In Norman Ollestad’s riveting memoir Crazy for the Storm: A Memoir of Survival, you’re not sure if “survival” refers to the plane crash he walked away from, or the fact that he survived childhood at all. I’m sure the ambiguity is intended, since Ollestad’s parents were spectacularly unconcerned about pushing their son into life-threatening situations to toughen him up.
At age 3, he began surfing off the California coast clinging to his father’s back. His father also pushed him early into competitive skiing with training that took them only on double black diamond trails, or to those slopes that were pristine because no one else was crazy enough to ski them. Ollestad idolized his father and feared his accusations of wimpiness when Ollestad was frightened, frustrated, or expressed his own needs.
His mother appeared unfazed by the extreme challenges, unwilling to interfere with her divorced husband’s adventures with Ollestad, and also unconcerned about the sporadic violence her son suffered at the hands of her alcoholic boyfriend. For most of his boyhood they all lived in a laid-back California beach community, where surfers were stars and the state of the waves was the most important news of the day. It was a world where a conventional childhood was unlikely.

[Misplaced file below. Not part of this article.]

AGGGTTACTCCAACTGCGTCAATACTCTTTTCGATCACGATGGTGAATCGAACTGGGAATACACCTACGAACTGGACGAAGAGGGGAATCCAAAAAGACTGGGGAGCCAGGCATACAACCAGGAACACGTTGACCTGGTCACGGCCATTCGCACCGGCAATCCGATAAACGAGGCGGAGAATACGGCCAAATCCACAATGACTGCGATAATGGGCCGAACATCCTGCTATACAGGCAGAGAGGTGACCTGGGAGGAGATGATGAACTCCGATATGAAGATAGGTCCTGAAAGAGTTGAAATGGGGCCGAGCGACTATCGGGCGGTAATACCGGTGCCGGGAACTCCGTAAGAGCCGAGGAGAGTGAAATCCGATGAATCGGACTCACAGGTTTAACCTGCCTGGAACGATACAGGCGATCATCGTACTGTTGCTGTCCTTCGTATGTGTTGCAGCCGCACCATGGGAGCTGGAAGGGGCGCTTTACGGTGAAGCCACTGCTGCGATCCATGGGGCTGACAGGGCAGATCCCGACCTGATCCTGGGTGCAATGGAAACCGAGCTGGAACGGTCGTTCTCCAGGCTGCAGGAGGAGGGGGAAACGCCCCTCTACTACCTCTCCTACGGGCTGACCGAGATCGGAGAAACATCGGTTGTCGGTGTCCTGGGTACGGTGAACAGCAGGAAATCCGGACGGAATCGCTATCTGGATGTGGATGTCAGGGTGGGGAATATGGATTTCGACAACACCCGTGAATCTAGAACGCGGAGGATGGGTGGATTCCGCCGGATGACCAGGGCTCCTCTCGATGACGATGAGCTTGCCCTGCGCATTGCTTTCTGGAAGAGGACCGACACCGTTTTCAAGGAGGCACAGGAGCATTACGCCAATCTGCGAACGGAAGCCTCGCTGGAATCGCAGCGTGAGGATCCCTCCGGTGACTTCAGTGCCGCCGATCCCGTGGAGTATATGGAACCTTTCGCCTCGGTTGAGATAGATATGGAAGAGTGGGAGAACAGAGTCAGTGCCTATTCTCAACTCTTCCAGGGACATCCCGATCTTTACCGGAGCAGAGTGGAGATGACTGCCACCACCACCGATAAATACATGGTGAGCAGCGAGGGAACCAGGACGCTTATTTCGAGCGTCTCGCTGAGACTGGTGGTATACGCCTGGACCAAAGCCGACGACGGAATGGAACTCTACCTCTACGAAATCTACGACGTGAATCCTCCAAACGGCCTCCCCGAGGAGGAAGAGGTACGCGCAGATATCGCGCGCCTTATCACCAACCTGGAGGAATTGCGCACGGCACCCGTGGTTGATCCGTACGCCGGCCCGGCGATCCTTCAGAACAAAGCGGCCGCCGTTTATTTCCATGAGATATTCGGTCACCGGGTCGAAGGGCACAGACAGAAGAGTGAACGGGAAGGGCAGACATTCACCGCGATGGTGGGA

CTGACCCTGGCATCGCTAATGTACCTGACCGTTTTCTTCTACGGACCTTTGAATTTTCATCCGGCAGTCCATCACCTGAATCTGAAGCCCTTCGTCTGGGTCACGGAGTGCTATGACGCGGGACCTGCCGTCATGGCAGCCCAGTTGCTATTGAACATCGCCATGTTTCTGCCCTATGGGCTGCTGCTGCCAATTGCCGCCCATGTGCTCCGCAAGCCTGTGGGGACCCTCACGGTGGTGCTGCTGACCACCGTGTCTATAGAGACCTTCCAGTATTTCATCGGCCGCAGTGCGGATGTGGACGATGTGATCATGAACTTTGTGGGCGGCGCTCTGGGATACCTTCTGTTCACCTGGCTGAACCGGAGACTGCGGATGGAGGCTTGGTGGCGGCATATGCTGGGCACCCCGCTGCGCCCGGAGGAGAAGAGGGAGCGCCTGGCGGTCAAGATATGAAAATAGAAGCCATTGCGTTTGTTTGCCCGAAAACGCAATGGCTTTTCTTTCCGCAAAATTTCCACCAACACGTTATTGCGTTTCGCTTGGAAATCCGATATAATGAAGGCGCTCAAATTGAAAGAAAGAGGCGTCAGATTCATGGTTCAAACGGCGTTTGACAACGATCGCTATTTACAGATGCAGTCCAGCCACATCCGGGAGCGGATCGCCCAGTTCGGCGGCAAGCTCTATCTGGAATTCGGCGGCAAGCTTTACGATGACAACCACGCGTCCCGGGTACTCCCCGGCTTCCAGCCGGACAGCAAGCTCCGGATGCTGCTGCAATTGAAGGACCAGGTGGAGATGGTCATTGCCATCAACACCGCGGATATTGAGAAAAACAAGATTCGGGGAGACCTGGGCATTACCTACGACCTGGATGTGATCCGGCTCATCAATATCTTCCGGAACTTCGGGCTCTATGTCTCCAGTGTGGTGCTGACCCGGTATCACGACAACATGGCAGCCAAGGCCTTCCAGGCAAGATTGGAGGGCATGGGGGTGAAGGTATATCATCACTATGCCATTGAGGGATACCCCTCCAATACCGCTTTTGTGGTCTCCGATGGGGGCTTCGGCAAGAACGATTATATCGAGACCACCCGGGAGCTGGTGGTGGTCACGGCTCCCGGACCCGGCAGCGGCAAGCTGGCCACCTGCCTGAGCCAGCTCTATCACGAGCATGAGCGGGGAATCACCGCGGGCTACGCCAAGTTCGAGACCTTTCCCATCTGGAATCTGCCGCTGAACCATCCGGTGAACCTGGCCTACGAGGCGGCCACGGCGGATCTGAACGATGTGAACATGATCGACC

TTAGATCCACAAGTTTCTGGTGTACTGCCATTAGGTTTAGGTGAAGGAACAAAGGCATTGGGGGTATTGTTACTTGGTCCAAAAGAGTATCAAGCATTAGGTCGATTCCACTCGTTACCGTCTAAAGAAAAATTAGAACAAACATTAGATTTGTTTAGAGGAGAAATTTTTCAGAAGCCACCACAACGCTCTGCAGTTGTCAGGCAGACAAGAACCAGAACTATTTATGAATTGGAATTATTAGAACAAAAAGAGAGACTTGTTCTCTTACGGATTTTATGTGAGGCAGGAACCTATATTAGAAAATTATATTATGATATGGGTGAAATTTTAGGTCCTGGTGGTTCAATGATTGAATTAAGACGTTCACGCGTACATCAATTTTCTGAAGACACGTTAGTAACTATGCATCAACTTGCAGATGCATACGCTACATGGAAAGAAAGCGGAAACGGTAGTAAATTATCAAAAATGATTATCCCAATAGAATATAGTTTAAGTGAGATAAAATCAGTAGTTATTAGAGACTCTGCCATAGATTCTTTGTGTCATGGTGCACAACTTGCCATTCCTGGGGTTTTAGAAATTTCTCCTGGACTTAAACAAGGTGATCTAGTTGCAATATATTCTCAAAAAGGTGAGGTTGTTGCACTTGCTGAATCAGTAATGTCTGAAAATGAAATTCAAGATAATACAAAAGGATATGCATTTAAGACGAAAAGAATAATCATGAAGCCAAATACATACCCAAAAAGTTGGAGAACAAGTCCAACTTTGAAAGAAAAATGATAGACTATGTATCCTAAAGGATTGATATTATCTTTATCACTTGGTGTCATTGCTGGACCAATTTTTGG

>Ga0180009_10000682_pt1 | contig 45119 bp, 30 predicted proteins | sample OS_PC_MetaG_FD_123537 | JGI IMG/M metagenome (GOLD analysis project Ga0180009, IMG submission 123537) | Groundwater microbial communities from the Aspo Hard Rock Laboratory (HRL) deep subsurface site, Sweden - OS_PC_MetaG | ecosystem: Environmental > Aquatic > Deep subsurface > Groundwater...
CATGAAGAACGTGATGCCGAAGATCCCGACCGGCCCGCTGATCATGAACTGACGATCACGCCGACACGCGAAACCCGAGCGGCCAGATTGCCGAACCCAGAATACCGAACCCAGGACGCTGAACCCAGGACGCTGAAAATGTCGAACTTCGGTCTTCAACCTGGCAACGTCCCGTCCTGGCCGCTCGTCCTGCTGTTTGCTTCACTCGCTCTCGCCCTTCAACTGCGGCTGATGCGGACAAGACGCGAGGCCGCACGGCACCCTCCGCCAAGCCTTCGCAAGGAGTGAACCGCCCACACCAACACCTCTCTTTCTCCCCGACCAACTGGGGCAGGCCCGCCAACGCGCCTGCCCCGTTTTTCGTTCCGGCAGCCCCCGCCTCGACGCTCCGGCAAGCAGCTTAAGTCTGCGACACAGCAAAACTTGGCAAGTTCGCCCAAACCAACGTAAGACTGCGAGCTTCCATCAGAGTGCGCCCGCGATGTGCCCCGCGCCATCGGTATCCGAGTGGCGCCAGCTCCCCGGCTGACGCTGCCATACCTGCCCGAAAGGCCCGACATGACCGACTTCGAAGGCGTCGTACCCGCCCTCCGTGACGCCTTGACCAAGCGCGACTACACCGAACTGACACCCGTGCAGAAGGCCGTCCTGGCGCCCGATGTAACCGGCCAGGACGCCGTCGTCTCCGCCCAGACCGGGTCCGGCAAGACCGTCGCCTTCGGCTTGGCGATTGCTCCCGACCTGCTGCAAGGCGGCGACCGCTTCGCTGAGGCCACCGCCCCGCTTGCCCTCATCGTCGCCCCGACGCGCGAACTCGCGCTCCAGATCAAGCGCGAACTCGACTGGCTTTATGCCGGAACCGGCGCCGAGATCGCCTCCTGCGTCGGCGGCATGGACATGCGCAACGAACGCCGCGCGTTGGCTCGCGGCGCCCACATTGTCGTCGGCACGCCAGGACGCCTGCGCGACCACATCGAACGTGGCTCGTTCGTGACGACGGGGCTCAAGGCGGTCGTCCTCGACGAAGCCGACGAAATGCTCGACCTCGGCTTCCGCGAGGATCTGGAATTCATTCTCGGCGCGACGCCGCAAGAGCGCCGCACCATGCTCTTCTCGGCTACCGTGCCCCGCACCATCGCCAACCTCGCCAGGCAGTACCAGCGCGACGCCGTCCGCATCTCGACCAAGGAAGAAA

For me, maybe because I’m a parent, this is a memoir about parenting and the way that children accept what they’re handed, at least when they’re young, too young to know how it could be different. Ollestad believes that his father’s regime of toughness saved his life when their small plane crashed in the snowy mountains. That’s a good thing for Ollestad to help preserve the myth of the charismatic father who only had his son’s interests at heart. The Talmud tells us that one of a parent’s 3 most important responsibilities is to teach a child to swim; but there are many ways to teach survival skills. Ollestad alternates chapters about the crash with chapters about his childhood, a good device that keeps the tension ratcheted up. This is an engrossing addition to the already rich genre of father-son memoirs.
The Three of Us: A Family Story, by Julia Blackburn looks at frightful family dynamics from a daughter’s point of view. Blackburn’s parents had their own demons and didn’t have a clue how their actions affected their young daughter. Her father, addicted to sodium amytal and alcohol for decades, was a poet, whose non-poetic rages eventually drove her mother away. But as Blackburn says, she wasn’t afraid of her father since he never struck her. It was her mother, an artist, who took in male lodgers for sex and confided in Blackburn like a sister, who did the real damage. In 1966, when one of the lodger-lovers began an affair with the 18-year old Blackburn, it was too much for her mother, who drove her daughter away. Blackburn’s writing is dispassionate, almost clinical.Her words are made all the more effective by illustrations–family pictures that look almost like photos of happy times and her mother’s bleak paintings which reveal the ugly reality under the surface. It’s one of those memoirs that had me studying the author’s picture, trying to see in her face some indication of how she lived through it.
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